World-acclaimed Israeli immunologist Prof. Ruth Arnon: Public money needed to propel Israeli biomedical research.
By JUDY SIEGEL-ITZKOVICHPublished: JUNE 3, 2010 03:21Advertisement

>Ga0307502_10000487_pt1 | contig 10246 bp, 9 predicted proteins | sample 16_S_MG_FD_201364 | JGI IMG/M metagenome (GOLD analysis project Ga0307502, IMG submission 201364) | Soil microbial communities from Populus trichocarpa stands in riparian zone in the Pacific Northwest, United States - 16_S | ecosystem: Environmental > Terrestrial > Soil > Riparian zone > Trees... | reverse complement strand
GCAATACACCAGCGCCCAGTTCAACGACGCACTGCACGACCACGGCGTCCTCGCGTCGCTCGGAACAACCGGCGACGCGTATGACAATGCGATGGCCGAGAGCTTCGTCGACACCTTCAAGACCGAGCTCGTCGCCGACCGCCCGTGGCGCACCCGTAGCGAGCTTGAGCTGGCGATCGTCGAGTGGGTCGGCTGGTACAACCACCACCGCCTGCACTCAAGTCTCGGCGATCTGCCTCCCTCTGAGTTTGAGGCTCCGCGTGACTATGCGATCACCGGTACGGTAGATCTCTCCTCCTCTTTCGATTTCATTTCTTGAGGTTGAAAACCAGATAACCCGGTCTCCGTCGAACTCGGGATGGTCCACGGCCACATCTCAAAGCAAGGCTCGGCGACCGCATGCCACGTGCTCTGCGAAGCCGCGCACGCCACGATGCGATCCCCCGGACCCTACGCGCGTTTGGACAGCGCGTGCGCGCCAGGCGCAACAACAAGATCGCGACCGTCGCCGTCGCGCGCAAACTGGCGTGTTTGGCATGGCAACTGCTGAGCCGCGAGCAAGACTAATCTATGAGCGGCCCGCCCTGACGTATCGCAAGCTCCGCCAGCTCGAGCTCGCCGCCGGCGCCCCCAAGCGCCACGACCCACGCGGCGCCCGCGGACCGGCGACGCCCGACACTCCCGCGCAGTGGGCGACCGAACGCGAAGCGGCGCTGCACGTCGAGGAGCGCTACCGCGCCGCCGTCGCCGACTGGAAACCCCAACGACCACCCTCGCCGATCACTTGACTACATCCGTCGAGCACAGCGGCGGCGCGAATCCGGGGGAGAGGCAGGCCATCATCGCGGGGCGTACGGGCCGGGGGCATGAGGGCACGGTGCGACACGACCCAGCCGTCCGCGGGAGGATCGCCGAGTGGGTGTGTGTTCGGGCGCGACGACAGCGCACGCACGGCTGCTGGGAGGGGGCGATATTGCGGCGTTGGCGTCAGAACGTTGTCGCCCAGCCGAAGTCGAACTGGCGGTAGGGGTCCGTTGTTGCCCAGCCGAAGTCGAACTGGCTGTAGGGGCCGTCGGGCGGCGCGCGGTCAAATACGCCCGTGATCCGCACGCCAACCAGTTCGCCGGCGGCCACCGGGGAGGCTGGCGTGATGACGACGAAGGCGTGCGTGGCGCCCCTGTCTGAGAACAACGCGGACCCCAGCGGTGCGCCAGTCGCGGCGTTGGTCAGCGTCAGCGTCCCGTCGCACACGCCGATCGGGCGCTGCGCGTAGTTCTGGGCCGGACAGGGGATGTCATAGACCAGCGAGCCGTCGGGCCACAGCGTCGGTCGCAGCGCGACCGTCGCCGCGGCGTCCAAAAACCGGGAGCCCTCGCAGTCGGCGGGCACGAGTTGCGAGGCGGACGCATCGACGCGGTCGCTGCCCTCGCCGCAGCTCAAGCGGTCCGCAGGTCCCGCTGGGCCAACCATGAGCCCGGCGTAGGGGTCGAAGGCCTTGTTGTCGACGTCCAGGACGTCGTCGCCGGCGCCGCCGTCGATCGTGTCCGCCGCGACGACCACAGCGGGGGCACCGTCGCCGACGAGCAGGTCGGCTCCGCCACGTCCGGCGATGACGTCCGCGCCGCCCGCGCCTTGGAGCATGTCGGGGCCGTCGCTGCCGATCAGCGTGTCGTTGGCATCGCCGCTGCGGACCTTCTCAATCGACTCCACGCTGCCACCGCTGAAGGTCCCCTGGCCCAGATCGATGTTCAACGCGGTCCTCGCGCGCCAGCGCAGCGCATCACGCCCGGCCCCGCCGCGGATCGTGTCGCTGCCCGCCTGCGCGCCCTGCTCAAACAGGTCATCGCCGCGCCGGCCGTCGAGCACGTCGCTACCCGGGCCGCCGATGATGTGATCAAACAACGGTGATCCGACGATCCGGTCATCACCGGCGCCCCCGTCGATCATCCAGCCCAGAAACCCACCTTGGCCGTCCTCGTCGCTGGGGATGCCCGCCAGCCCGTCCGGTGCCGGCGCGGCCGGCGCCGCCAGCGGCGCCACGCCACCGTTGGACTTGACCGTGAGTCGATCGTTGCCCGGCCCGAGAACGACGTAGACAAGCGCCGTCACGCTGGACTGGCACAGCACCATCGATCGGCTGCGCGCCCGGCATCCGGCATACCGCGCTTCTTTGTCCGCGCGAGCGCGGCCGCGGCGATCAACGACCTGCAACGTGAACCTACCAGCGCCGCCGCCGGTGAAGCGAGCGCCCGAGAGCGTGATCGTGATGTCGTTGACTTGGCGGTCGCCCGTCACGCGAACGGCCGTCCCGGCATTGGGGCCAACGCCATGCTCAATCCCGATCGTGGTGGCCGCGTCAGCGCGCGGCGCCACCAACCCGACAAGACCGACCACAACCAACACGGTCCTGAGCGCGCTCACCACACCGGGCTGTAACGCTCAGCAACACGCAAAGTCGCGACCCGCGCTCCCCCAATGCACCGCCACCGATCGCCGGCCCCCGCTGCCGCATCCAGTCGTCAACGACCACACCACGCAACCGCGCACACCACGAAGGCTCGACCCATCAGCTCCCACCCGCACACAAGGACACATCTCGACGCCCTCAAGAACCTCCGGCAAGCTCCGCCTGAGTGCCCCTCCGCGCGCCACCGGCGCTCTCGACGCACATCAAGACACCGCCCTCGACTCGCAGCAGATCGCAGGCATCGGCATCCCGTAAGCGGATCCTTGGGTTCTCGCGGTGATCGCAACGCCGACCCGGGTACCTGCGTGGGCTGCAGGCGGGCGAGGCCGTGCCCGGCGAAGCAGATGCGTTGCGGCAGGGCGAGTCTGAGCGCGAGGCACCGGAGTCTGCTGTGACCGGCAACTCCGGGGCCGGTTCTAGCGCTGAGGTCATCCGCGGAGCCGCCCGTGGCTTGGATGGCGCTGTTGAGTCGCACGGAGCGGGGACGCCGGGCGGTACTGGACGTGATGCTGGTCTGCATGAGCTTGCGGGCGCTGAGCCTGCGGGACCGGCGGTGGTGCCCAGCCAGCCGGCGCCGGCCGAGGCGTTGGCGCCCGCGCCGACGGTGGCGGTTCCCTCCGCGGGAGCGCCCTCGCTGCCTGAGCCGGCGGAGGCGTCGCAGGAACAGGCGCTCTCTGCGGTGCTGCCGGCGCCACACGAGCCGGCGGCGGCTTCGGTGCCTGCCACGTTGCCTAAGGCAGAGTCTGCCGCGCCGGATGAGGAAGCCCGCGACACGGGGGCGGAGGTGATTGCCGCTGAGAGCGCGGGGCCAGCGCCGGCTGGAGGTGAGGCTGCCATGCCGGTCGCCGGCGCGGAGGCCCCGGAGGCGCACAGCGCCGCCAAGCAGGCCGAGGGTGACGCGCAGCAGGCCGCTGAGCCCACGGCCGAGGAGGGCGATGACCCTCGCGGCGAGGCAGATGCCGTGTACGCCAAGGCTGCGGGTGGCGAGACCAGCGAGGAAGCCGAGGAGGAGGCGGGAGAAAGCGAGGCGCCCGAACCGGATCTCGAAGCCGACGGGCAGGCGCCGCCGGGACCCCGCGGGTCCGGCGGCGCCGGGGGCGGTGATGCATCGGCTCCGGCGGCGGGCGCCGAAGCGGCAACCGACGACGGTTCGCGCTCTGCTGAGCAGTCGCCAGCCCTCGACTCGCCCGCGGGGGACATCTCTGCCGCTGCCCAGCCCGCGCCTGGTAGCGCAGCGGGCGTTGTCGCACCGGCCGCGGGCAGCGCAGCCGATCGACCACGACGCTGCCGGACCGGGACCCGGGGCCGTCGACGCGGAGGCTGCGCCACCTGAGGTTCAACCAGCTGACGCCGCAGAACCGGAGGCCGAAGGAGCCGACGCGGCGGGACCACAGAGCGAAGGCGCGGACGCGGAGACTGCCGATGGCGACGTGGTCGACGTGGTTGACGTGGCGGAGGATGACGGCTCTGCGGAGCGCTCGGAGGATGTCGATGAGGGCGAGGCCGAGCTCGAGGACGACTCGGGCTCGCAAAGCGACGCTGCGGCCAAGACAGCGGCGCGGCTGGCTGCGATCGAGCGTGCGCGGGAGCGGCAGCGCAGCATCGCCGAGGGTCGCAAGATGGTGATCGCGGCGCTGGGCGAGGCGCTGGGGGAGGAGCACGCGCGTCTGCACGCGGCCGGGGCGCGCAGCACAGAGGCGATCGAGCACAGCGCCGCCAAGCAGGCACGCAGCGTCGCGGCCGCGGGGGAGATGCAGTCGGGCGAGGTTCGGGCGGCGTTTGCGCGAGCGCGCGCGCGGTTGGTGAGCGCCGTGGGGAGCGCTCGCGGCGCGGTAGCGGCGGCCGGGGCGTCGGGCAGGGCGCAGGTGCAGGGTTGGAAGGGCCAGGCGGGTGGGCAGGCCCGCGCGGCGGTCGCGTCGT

Some $100 million a year in public money is needed to finance original Israeli clinical and translational research in the biomedical sciences, and an American-style, independent National Institutes of Health must be established here to allocate funds and coordinate this work, world-acclaimed Israeli immunologist Prof. Ruth Arnon said on Wednesday.Arnon, the vice president of the Israel Academy of Sciences and Humanities, who co-developed at the Weizmann Institute of Science the multiple sclerosis drug Copaxone, was speaking at a research day at Hadassah University Medical Center to mark the 50th anniversary of the Hebrew University-Hadassah Braun School of Public Health and Community Medicine.Dozens of the school’s graduates, both young and old, were present for the all-day jubilee event, which was led by school of public health dean Prof. Orly Manor.Arnon said she and academy colleagues have already raised the matter with the Finance Ministry, the Council for Higher Education’s Planning and Budgeting Committee and the Israel National Science Foundation.Arnon, who sat for years on the board of directors of the Hadassah Medical Organization, said that an NIH-like institution is urgently needed to promote clinical biomedical and biotech research and work to develop new drugs that translate from the lab to the bedside.She headed a steering committee appointed in 2006 by the president of the academy, Prof. Menachem Ya’ari, to learn what was needed to promote biomedical research, and 16 leading scientists and physicians spent four years doing so. Leading experts from abroad helped prepare recommendations.The Weizmann professor said that Israel is doing quite well in basicresearch in biology-related sciences, but “in clinical research, we arebelow average, and it is very worrisome.”She noted that one reason is that almost all postdoctoral students goabroad, mostly to the US, for fellowships in leading labs rather thandoing them in Israel under the supervision of veteran physicians andscientists.The National Science Foundation provides money for basic research, butit’s not enough for biomedical fields, said Arnon, who added thathospitals that do not adequately encourage suitable physicians to doresearch should give them time off for this.The science academy has taken upon itself to monitor where advances aremade in biomedicine and biotech around the world and suggest whatshould be done in Israeli institutions, she concluded.
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